March 29, 2008

Extracting the Good, But Leaving the Bad: My Search for Valuable Internet Resources on Sociology

This week, I continued the search for valuable online resources that I began weeks ago. While there is a superfluous amount of information sources online, I used the Webby Awards and IMSA criteria to decipher between what is a reliable versus weak source. Described below and available in the link roll of this blog, I have found ten exceptional websites. My favorite of the websites is VALPO. It is aesthetically pleasing in it's simple, but organized layout. Each week the website posts a current important topic, and I am constantly fascinated by the subject matter. However, the website would benefit from being more interactive. A site that does a wonderful job inviting viewers to share insight and opinions is A Very Public Sociologist. This site is a blog that is well laid out with noteworthy discussions and informative posts. However, the authors do not establish their authority anywhere on the page-this is certainly a weak point for the blog. While A Very Public Sociologist only has one main flaw, SocioSite is an example of a page that is highly useful and academic, but faulty in multiple areas. It links to numerous famous sociologists, but it is unattractive, boring, and lacking much other information. Even with these errors, this web page has been extremely useful to me-in fact, just last week I utilized the database supplied on the page. A similar site is the American Sociological Association, which has a simple interface, but is of high value. It provides an interactive forum for sociologists online. Furthermore, I am quite impressed by Cyberspace and Web Sociology as it directly discusses sociology online. It is easy to navigate, but could be more descriptive in its material. All Academic is another great resource. The website is useful for finding articles on abstract subjects, although many times you have to pay to view the entire article. Spoil the Kids provides many articles and viewers can read them for free. The articles focus on sociology of childhood. Because the site is so wonderful, it would be great if the producers of Spoil the Kids had other sociological websites that focused on more topics. Furthermore, Sage Journals is a blog with many posts on sociology, but it is quite frustrating to navigate. A blog that is easier to navigate is The Global Sociology blog. It has outstanding posts, however the posts need to be more concise. Lastly, another fantastic blog is Y for Yendetta. This blog is well-written and credible, but not always relevant to my research. These online sources exemplify the outstanding information and discussion that the internet houses.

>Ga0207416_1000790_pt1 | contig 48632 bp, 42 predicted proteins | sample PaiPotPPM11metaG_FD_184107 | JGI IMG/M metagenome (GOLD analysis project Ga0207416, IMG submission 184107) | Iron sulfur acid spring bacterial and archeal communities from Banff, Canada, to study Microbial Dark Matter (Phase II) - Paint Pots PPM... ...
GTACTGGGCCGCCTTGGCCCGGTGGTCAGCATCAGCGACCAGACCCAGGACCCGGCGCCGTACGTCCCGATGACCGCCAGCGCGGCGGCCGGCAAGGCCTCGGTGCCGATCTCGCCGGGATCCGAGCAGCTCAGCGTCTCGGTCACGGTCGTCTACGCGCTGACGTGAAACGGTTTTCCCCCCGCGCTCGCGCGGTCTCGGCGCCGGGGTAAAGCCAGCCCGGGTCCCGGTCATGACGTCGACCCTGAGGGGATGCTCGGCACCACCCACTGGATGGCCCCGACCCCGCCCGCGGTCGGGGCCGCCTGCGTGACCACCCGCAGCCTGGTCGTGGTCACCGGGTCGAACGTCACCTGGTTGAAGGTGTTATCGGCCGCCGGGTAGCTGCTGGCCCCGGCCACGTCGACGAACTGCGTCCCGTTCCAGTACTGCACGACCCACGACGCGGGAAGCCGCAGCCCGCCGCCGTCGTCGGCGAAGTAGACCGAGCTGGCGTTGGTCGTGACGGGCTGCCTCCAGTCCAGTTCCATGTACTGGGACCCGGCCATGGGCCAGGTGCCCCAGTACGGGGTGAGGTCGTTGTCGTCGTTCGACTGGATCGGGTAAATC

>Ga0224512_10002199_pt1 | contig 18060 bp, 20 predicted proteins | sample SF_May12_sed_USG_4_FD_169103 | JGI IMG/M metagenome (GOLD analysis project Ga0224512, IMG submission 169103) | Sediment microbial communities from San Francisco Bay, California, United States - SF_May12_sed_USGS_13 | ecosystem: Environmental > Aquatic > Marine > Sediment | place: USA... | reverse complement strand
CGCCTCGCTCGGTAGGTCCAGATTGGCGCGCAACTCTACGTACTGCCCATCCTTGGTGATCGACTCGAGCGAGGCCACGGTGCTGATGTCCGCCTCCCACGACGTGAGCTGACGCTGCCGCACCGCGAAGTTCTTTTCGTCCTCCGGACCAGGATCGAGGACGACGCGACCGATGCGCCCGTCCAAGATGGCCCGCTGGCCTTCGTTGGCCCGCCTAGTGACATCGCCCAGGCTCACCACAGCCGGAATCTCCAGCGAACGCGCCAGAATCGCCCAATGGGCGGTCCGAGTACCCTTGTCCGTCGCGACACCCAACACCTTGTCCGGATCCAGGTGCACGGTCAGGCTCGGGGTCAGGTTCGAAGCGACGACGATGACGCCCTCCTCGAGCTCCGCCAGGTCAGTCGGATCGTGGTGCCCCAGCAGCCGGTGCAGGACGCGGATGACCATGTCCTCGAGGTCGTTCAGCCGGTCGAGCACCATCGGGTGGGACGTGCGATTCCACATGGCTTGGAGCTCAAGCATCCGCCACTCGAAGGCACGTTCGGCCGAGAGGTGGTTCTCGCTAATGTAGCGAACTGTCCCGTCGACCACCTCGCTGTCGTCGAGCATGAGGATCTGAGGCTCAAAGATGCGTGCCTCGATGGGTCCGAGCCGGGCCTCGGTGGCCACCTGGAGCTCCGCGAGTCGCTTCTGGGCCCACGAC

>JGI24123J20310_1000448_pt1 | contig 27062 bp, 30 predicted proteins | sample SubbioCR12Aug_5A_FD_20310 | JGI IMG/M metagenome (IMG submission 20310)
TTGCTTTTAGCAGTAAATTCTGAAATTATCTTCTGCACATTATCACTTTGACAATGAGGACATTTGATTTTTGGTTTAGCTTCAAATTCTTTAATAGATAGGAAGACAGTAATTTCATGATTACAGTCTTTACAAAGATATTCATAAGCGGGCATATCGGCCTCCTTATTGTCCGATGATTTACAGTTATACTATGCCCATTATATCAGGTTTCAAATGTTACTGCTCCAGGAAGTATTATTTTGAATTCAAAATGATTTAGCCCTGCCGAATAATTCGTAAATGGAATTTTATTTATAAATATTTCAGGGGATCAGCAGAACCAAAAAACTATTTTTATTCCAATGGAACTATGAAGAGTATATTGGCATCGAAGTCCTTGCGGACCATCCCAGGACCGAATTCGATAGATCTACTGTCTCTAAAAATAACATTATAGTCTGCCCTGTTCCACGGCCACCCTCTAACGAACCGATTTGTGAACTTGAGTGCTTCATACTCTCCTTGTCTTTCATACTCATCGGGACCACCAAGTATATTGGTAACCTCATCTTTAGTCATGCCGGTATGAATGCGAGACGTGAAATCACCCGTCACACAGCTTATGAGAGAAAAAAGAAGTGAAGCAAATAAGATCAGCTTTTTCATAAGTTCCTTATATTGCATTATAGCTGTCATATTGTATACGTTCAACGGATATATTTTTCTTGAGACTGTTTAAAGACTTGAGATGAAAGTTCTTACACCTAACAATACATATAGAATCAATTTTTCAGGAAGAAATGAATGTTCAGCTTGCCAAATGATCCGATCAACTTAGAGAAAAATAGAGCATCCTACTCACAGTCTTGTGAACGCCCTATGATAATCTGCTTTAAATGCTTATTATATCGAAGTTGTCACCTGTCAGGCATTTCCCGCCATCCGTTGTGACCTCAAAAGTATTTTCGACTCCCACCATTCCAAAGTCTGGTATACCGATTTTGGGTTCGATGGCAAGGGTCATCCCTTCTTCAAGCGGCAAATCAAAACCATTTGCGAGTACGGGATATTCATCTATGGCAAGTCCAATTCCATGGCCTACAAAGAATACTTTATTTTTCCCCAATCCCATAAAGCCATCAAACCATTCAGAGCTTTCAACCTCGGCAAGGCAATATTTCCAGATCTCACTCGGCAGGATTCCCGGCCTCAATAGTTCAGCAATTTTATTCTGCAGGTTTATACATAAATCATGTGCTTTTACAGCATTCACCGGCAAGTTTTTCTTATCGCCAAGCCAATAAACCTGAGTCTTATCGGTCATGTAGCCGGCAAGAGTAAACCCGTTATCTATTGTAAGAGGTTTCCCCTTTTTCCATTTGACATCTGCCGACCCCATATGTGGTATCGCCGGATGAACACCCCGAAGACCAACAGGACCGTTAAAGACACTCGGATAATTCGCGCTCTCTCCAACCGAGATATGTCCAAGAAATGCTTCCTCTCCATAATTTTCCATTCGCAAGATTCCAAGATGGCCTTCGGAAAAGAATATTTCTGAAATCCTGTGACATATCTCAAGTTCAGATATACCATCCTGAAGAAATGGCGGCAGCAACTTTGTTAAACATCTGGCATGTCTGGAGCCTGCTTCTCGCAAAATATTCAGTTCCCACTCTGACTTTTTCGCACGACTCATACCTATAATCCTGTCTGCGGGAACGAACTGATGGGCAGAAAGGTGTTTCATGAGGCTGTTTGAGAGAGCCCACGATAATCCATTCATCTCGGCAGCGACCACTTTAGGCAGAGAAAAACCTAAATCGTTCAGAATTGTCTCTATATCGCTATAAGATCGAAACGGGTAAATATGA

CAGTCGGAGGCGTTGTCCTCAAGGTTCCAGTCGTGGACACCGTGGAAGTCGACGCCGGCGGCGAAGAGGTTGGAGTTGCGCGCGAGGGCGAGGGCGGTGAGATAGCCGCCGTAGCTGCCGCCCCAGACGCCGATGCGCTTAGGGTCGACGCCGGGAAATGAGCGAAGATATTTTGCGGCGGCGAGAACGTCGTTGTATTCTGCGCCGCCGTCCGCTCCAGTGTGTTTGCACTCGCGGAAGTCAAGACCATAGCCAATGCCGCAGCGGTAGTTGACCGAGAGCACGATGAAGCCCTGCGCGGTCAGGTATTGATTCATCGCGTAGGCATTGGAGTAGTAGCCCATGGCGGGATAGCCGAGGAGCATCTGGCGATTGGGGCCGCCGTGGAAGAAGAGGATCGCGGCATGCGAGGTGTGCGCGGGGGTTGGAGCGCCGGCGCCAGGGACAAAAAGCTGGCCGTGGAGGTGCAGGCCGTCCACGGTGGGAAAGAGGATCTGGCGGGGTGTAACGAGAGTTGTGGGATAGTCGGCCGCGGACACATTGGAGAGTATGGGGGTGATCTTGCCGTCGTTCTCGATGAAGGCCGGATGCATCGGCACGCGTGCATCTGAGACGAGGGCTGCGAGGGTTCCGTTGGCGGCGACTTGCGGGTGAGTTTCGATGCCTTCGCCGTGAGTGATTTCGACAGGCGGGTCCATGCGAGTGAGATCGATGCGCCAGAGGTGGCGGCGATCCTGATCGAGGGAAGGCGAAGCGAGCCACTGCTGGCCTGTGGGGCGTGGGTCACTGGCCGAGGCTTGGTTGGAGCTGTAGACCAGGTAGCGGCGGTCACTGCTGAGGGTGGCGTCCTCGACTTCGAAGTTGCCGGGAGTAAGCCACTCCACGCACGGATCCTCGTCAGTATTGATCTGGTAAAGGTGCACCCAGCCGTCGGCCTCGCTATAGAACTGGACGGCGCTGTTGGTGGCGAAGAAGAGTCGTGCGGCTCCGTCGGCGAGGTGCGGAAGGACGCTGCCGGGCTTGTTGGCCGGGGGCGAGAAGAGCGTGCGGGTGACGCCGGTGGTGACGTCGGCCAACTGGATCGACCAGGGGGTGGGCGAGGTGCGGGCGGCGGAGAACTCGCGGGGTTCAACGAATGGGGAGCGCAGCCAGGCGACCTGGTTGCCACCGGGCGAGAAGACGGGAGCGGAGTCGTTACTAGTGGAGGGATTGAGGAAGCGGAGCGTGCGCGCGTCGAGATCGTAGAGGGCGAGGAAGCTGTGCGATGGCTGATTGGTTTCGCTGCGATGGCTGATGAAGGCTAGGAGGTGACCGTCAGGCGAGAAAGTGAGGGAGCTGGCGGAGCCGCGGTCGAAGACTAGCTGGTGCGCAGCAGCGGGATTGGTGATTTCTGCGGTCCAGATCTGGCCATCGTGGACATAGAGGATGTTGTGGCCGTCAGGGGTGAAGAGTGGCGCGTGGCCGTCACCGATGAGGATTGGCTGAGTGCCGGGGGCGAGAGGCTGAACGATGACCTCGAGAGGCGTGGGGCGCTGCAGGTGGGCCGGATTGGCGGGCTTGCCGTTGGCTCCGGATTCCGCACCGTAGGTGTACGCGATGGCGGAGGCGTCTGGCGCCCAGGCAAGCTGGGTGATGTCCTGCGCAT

KMC said...

Your post offered nine noteworthy sociology websites, each of them different but all were highly informative. Although, I would have liked to have see SocioSite only once; instead of adding a link to the same website twice under different names, you could have pointed out both pages with only one link, and added another website. I liked the fact that you mentioned using Sociosite yourself and I believe that served as a strong point on your post. You did a good job of describing each site and blog and as I clicked on the link I believed you description was accurate, though I believed your transitions could have been better by comparing the site with another instead of just starting the sentence with a new post. It is unfortunate that the majority of websites did not offer any interaction because it can be such a useful component to any site. I also would have liked to have seen a graphic in your post of a site of a blog you particularly liked. I believe that this would have greatly added to the post, and would have helped draw the eye in. I thought that that you should have left VALPO to the end since it was your favorite website, like the saying goes 'save the best for last.' I appreciated that you mentioned your previous post, however I believe you could have benefited from a longer closing statement. Overall it was a good post, and I believed you did a wonderful job of using the Webby awards and IMSA criteria.

a very public sociologist said...

Cheers for the plug :) I was wondering what you meant by me and my compadre not establishing our authority. Is this because we haven't written a short 'about the authors' piece, or that we don't offer enough opinion?

Whatever the case I've added you to our blogroll.

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